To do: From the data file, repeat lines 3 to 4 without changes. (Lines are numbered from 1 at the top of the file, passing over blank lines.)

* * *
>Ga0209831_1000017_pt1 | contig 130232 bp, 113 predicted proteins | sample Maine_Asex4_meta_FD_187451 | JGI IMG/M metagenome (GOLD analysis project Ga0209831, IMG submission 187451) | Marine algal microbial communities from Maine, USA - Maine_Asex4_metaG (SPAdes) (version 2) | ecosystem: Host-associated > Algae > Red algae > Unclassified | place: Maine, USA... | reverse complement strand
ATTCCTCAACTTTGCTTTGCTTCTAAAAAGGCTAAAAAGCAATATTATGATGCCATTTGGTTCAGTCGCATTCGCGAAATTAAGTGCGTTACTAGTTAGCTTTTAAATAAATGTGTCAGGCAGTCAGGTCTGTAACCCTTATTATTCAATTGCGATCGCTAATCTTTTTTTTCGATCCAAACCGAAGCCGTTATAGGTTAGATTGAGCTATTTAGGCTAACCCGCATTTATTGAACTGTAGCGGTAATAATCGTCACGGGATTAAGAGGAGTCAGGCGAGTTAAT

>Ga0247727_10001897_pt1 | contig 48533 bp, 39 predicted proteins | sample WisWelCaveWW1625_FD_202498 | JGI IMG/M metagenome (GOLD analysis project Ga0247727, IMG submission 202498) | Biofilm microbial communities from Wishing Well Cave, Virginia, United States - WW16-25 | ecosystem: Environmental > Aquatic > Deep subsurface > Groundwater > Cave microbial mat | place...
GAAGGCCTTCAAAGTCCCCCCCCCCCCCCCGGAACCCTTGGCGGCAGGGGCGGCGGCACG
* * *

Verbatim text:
>Ga0247727_10001897_pt1 | contig 48533 bp, 39 predicted proteins | sample WisWelCaveWW1625_FD_202498 | JGI IMG/M metagenome (GOLD analysis project Ga0247727, IMG submission 202498) | Biofilm microbial communities from Wishing Well Cave, Virginia, United States - WW16-25 | ecosystem: Environmental > Aquatic > Deep subsurface > Groundwater > Cave microbial mat | place...
GAAGGCCTTCAAAGTCCCCCCCCCCCCCCCGGAACCCTTGGCGGCAGGGGCGGCGGCACG